According to Pamela Friedman’s bio she has over 20 years of financial planning and investment experience and is currently a partner with Silicon Hills Wealth Management, LLC and has an amazing experience in marital financial planning – which also includes planning for the risk of divorce and educating clients who may be unfamiliar with financial issues and investing during and after divorce.
First, let me be perfectly honest… after several divorces, one pre-nup, and one post-nup, I wish I had met Pamela Friedman years ago. If a couple has had serious discussions about getting married, it is important to consider the process of pre and post nuptial agreements; and while the discussion can be extremely difficult, by not talking about the possibilities puts you two in a very difficult situation.
Pamela is very serious and clear about how couples should look at the business of marriage and all that happens when you are led by emotions – which if the unspeakable should happen you don’t want to be emotionally debilitated because you didn’t devise a backup plan. I know, marriage is supposed to be forever, but in some cases it isn’t.
According to Pamela, “if you are considering the sheer possibility of getting married I would advise having a discussion about what can be the realities of life and death. I know, when you are about to plan a wedding these are the last things brides want to think about, which is the point. A certified divorce planner assists couples who are getting married to help in developing a strategy in case of divorce.”
My conversation with Pamela was quite fascinating to say the least, but it certainly made sense. Every couple needs to understand the laws of the state in which they live – everything from alimony, child support, and property disbursement. In other words, have an “exit strategy,” ask a lot of personal questions and develop a pre-nuptial – which is an assessment of where you both are financially.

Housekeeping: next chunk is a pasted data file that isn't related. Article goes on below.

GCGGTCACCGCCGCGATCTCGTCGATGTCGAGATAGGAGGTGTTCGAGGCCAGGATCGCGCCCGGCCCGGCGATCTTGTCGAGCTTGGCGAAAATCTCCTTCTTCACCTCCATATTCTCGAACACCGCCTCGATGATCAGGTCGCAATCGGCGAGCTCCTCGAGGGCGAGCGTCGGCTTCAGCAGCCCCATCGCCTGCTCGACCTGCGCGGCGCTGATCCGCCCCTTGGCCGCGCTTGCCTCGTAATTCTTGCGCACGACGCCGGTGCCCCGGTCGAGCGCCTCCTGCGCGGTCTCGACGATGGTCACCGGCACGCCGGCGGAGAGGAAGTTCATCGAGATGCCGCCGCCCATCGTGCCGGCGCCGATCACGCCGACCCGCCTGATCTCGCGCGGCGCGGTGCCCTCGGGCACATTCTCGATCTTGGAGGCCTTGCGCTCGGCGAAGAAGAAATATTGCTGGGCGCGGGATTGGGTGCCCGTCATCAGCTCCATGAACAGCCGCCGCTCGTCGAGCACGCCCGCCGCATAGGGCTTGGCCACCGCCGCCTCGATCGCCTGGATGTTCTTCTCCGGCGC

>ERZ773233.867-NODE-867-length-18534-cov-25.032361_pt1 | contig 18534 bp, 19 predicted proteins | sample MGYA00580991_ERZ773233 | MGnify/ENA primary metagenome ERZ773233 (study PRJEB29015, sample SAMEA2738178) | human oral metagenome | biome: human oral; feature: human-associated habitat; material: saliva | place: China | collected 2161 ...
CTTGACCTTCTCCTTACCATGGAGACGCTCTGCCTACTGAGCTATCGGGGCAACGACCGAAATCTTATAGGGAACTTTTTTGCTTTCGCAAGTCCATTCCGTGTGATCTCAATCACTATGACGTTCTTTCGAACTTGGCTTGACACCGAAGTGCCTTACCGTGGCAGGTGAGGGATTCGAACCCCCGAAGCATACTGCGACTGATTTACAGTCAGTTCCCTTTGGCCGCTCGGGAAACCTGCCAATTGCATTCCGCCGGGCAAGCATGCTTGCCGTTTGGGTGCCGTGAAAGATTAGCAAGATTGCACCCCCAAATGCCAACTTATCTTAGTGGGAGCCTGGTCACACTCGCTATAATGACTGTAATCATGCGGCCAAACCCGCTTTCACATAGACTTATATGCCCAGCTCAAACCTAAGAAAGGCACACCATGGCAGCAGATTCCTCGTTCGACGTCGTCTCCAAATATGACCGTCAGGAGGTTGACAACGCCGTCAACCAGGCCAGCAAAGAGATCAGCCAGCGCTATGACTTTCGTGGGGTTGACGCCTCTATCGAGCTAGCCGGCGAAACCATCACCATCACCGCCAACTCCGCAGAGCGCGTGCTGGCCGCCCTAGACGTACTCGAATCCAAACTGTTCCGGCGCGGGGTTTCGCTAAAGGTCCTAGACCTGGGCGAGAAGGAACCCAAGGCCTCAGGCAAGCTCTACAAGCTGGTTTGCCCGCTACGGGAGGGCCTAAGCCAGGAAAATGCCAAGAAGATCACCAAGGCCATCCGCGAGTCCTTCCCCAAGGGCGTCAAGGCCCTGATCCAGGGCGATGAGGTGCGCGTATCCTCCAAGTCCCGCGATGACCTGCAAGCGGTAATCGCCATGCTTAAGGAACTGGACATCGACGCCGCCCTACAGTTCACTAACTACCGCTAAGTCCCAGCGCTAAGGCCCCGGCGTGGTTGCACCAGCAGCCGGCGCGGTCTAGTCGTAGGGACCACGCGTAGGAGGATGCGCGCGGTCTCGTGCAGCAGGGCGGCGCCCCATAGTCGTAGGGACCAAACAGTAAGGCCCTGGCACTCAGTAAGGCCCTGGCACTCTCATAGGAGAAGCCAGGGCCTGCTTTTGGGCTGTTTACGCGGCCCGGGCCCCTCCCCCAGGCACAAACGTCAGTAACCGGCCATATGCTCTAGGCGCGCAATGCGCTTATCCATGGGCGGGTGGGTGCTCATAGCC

From understanding what financial position you inherited from your parents or their parents to each person’s current financial position, particularly debt with full disclosure. Another financial issue: children from a previous marriage or relationship – we forget about the child support and how they will be treated in a will. Also, who is going to manage the household budget and money management? And, what about retirement planning to how will the decisions be made on major expenses or even more importantly, investments?
Marital agreement, this was an interesting nuance in case of blended families; which I wasn’t aware existed but is quite interesting – a marital agreement which can separate assets, as well as put said assets such as a house in a trust in case of a divorce versus should one of you dies, particularly if there are children involved.
Pamela is not your worst nightmare, seemingly trying to divide before the union, rather a clear voice of reason. Too often we are so giddy in love that we don’t think about the what if’s of life. … those nasty words that can change your life on a dime – that is if you aren’t a planner. There is a lot to getting married that has nothing to do with the ceremony and the two of you must treat the rest as business. Once you have contacted someone who has the expertise to advise you properly you will both rest easier…and then Pamela will pronounce you “Financially Fit.”